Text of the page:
I managed the iQ software product from several months before launch to approximately one year after launch. I shipped:
- Core imaging features: the first Butterfly iQ app for iPhone and then for iPad; onboarding education revealed as the user learns the iQ scanning workflow; improved capture and annotation tools; and advanced imaging modes.
- Sales and marketing initiatives: a referral program that generated hundreds of thousands in revenue without a dime of incentives; safe deidentified image sharing; and the foundation for SaaS subscription management.
- Underlying infrastructure: speedy uploads, hardware-software compatibility, automatic diagnostic health checks, and lots and lots of usability refinements to get the iQ experience just right.
We won an Apple Design Award ("the Oscars of app development"), the SXSW Best of Show and Best in Health, Med, and Biotech awards, and other awards during my tenure.
Butterfly iQ was featured on the cover of the International New York Times, on the cover of the Science Times, and elsewhere.
I was also responsible for our software testing and release process along with my engineering partners, as we maintained a high-velocity release cadence, rare in medical devices.
Before I managed the core iQ product, my first assignment at Butterfly was to conceive of and build a way to empower non-ultrasound-trained clinicians with ultrasound insights for the first time, using telemedicine.
As a software engineer and product manager, I specced and built Butterfly Tele-Guidance, a green-field project combining ultrasound imaging with streaming video, computer vision, and augmented reality.
Imagine if any medical professional could unlock answers with ultrasound. Our technology emulates the feeling of an expert over your shoulder, guiding your hand as you scan. See press and footage from CES 2019.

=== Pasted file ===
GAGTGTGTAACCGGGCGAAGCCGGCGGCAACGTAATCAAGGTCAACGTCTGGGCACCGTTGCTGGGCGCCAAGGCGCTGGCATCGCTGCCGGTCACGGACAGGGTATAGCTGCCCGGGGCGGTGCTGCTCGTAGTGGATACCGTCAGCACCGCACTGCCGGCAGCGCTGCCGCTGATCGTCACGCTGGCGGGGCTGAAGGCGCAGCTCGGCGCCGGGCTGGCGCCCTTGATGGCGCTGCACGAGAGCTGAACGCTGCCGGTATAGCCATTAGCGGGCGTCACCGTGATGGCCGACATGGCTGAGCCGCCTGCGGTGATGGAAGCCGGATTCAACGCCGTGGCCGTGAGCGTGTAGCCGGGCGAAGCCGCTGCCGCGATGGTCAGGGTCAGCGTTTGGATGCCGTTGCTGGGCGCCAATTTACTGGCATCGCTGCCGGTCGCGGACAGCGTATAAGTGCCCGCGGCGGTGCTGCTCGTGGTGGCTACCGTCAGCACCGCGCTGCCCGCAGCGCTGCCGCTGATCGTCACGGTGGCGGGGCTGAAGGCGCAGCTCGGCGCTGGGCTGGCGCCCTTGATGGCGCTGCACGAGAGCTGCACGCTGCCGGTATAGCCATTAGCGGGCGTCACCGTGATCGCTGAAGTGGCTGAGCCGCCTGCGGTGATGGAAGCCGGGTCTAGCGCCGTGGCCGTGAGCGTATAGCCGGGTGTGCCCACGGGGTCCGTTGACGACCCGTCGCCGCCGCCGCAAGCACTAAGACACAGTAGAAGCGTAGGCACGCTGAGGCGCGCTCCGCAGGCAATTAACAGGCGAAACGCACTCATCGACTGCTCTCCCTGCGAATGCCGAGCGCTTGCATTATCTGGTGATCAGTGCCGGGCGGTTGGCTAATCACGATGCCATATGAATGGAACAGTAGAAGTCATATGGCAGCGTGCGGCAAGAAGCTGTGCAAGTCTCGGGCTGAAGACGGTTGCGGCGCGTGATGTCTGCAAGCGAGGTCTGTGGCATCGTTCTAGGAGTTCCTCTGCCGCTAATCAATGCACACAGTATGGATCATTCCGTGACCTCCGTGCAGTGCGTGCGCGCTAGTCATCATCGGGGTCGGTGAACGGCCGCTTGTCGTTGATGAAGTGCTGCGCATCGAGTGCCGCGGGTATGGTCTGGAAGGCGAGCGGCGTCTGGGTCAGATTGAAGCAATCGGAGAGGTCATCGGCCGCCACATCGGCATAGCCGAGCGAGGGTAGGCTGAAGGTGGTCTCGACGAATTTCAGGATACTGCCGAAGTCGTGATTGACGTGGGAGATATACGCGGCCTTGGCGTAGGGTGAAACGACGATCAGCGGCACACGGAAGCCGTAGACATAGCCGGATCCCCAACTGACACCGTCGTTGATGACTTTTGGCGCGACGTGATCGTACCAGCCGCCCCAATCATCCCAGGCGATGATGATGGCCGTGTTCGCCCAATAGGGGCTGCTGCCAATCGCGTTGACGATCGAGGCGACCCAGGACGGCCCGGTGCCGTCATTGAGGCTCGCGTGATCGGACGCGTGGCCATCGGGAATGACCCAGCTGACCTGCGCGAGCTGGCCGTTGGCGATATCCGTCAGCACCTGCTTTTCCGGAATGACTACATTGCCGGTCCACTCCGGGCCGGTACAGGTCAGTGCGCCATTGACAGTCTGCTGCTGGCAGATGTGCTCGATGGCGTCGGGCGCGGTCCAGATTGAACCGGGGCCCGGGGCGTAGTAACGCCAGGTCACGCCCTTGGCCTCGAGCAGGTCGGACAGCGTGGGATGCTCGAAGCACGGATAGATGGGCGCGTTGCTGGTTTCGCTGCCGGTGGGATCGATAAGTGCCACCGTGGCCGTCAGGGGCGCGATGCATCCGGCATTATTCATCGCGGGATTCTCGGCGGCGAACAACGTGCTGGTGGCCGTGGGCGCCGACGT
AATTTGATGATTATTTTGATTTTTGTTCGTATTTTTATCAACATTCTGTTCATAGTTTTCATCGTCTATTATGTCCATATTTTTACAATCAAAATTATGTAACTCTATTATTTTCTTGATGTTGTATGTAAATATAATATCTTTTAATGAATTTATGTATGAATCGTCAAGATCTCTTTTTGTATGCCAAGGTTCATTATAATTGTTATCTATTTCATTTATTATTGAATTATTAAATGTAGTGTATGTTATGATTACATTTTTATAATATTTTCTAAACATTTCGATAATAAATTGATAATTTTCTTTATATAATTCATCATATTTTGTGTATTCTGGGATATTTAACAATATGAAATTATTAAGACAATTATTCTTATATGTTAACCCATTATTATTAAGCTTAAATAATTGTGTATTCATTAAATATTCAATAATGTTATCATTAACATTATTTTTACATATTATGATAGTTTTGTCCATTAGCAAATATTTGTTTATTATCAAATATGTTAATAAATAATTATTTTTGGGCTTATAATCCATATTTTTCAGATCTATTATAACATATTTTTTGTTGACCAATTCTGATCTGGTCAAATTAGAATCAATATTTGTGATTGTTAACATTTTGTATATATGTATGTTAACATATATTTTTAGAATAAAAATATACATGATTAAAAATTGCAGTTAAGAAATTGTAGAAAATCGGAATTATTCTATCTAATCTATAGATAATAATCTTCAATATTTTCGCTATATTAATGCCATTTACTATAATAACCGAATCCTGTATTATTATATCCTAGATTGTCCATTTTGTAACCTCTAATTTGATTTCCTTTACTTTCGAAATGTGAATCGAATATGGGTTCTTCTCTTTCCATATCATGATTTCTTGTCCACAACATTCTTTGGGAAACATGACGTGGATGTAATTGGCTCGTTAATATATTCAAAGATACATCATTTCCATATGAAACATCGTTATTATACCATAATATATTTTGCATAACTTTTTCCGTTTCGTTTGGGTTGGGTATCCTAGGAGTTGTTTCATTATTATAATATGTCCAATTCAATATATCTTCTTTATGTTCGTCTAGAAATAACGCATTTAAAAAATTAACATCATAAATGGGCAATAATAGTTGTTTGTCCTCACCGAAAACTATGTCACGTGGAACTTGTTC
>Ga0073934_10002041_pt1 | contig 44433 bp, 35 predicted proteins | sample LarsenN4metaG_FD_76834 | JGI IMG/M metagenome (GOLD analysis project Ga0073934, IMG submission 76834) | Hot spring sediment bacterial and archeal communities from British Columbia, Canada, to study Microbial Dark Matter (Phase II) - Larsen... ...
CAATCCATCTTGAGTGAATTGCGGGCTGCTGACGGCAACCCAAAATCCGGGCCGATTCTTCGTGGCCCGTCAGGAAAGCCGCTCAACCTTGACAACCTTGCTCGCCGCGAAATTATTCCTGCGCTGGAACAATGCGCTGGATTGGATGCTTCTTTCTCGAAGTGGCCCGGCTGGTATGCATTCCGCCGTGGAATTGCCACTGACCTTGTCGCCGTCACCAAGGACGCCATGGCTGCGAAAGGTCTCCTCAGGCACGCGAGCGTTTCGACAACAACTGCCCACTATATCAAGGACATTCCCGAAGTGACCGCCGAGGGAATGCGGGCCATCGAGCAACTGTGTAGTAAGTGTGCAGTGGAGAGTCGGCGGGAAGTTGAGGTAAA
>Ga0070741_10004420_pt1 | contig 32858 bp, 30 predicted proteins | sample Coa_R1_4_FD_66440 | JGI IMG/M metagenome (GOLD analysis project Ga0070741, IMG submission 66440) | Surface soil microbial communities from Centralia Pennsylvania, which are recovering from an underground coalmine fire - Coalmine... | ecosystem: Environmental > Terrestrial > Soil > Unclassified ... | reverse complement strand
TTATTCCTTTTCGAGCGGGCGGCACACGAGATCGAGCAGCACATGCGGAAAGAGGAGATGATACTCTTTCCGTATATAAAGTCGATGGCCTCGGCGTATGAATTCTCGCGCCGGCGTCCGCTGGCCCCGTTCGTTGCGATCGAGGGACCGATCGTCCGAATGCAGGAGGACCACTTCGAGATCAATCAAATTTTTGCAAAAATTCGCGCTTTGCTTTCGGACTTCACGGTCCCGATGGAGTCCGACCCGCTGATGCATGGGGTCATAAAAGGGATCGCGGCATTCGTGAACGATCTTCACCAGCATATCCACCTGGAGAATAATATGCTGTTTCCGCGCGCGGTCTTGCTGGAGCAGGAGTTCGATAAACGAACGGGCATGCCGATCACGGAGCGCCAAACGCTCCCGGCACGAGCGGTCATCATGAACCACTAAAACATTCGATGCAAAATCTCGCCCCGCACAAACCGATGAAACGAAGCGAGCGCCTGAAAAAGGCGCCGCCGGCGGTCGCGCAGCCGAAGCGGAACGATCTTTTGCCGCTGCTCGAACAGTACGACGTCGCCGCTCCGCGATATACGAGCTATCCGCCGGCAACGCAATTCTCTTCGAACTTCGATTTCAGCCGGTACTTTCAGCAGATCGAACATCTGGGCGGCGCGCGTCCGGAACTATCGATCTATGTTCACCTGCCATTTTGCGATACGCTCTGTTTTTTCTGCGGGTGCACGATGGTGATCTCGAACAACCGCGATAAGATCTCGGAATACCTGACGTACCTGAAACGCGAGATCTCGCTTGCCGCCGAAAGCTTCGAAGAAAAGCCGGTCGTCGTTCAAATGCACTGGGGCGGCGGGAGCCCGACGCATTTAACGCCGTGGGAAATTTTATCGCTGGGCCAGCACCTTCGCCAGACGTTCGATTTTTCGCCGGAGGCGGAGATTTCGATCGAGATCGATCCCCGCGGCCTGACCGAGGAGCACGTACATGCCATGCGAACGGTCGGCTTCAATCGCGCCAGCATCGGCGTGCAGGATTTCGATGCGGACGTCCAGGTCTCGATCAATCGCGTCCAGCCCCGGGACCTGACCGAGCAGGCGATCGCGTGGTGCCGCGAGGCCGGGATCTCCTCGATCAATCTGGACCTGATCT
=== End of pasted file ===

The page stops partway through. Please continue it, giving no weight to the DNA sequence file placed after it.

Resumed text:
Ultrasound is a game of millimeters. With Tele-Guidance, a novice scanner wouldn't need careful training to understand expert ultrasound terminology for maneuvering the probe. Instead, Tele-Guidance tracks the iQ probe’s position in the novice scanner’s iPhone camera feed. The remote expert can command precise adjustments in augmented reality, leading the novice scanner to the right image and insight.
Within my first 10 weeks, I built a fully functional iOS and web prototype to showcase at a national ultrasound trade show. Then I progressively refined the product through methodical user testing.
I worked as a solo engineer and product manager, with the help of a part-time product manager, pointers from several ultrasound software designers and engineers across the company, and guidance from the head of product and the chief medical officer.
Notable technologies used: Python, Typescript, React, WebRTC, Swift, SceneKit, Three.js, ArUco.
I ran the process to hire and onboard a tech lead to take over my day-to-day responsibilities, before I moved on to the core Butterfly iQ product.
Here's a recent jazz piano performance with my band at Stanford.